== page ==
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James Purefoy and Michael Kenneth Williams as ‘Hap and Leonard’.

 

both, to be fair, better than my original choices. The series came about as close to capturing the novels feel as possible on ‘mainstream’ TV  (– are the execs quite ready for the conversation Hap and Leonard have in Mucho Mojo, the second novel in the series, about the black man with AIDS who jacks off into the honkie folks’ mayonnaise (oh, and he’s ugly too)?) as written in the book? Maybe not. But I actually barked with laughter on a first reading of it.

Although the show received incredibly positive reviews from fans and critics alike (“This season, Mucho Mojo is doing something pretty fantastic–you should care enough to watch”- Collider), was the highest rating for Sundance TV, and had the complete devotion of all cast and crew involved, it was cancelled after 3 seasons. Whether this was because of the difficulty in getting to see it in the US (coming from the UK, we had easy access via Amazon Prime), or, as suggested by some, that it didn’t fit with the politics of the time is open for discussion. In an ideal world, when shows such as Lucifer, Brooklyn Nine-Nine, Designated Survivor, and other lesser pieces are getting a reprieve from cancellation by take up from Netflix, Amazon and others , Hap and Leonard will find a reprieve somewhere, somehow.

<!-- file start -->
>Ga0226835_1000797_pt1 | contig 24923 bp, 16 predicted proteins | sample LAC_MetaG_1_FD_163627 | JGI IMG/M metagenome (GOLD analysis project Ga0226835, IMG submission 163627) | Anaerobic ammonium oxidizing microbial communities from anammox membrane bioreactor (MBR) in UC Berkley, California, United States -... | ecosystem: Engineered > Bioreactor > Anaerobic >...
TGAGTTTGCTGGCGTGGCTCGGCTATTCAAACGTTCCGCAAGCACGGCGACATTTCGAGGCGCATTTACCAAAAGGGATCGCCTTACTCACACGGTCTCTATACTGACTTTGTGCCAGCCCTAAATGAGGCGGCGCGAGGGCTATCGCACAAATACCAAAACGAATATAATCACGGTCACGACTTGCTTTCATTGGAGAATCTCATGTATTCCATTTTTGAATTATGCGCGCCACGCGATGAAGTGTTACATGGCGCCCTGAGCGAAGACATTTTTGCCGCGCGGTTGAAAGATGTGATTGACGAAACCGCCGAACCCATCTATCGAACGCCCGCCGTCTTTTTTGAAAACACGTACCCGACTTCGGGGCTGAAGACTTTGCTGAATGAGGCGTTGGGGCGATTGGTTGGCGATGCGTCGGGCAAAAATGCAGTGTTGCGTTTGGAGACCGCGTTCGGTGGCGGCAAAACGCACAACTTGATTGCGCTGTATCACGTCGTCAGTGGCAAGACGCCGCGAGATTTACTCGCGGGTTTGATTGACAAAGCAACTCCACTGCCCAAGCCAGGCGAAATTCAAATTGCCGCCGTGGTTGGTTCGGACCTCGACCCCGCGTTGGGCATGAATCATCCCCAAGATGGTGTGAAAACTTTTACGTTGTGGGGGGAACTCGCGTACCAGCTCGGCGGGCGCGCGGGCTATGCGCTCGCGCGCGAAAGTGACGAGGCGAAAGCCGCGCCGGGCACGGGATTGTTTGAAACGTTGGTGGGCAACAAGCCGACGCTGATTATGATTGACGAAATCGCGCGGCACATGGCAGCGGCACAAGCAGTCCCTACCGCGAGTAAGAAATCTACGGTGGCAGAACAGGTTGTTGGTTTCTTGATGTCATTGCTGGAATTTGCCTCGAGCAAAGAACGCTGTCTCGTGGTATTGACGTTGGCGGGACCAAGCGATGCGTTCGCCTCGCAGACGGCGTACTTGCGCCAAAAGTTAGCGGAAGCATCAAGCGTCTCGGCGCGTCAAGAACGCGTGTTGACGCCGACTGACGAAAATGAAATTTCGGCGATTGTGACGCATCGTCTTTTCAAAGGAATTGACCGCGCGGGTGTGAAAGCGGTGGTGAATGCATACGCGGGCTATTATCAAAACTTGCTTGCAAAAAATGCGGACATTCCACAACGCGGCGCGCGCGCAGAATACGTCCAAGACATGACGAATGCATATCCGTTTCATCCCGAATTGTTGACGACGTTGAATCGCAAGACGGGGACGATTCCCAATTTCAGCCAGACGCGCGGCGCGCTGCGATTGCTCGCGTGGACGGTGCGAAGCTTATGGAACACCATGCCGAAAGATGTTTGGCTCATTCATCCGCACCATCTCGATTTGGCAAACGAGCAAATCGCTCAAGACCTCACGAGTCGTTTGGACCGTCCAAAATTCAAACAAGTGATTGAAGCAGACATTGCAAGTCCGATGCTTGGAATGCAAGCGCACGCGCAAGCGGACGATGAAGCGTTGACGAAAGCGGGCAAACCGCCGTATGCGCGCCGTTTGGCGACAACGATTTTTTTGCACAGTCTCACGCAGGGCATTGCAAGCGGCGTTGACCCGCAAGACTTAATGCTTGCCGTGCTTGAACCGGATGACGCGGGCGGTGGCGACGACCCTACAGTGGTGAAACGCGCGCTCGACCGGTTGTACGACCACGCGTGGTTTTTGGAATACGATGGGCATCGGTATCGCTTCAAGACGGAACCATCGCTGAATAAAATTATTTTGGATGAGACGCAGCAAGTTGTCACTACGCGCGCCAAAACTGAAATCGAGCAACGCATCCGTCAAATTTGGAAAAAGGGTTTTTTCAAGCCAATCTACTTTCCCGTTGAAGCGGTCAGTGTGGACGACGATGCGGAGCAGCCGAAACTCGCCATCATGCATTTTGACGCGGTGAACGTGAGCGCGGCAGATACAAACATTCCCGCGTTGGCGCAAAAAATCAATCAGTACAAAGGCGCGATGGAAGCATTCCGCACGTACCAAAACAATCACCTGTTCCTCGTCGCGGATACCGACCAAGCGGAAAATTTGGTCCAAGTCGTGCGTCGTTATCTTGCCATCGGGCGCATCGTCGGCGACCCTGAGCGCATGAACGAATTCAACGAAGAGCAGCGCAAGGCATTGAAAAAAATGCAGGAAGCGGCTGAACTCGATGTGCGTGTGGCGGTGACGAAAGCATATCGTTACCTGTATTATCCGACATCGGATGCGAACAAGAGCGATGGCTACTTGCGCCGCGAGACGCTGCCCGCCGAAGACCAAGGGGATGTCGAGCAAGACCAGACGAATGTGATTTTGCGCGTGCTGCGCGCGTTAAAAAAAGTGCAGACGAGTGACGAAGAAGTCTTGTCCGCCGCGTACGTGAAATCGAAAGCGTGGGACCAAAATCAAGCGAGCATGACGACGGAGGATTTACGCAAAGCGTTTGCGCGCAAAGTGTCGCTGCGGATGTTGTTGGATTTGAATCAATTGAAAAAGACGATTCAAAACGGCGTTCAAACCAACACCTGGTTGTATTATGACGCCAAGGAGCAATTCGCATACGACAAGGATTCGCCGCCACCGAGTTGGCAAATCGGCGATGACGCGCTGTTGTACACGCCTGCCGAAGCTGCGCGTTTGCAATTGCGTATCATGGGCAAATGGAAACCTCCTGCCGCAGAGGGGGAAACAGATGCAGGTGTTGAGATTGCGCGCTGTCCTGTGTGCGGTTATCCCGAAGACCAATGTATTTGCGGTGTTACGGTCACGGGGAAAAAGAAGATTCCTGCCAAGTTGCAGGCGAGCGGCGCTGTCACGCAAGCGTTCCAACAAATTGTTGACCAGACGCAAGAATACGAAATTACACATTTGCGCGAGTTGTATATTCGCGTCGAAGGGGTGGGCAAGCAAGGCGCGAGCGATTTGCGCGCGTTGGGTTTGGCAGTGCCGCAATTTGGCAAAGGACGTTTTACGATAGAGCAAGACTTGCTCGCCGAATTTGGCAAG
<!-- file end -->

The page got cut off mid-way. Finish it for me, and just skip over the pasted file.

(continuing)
But back to the books.

As funny and coarse as Hap and Leonard might be (and believe me at times it is both), don’t think for a moment that the books are mere smut comedies, or are salacious written throwaways: they’re not – and the growth of cast members means that as the book series progresses and certain characters we have come to know and care about, either via one novel or throughout the series come to harm, we genuinely care for them (and this is a no spoiler article, don’t worry).

As much as Ray Bradbury and Robert Bloch resulted in me ‘paying homage’ to their work in my early schoolboy short story writing, Hap and Leonard was the major influence in the first novel I wrote – in spirit and intention, if not in quality…

And what about the writing?

Well, you don’t get to be an Edgar Best Crime Novel, Inkpot Lifetime Achievement, ten times Bram Stoker including a Lifetime Achievement, and Grandmaster of Horror award winner if you can’t put a few lines of words together in a pretty decent way…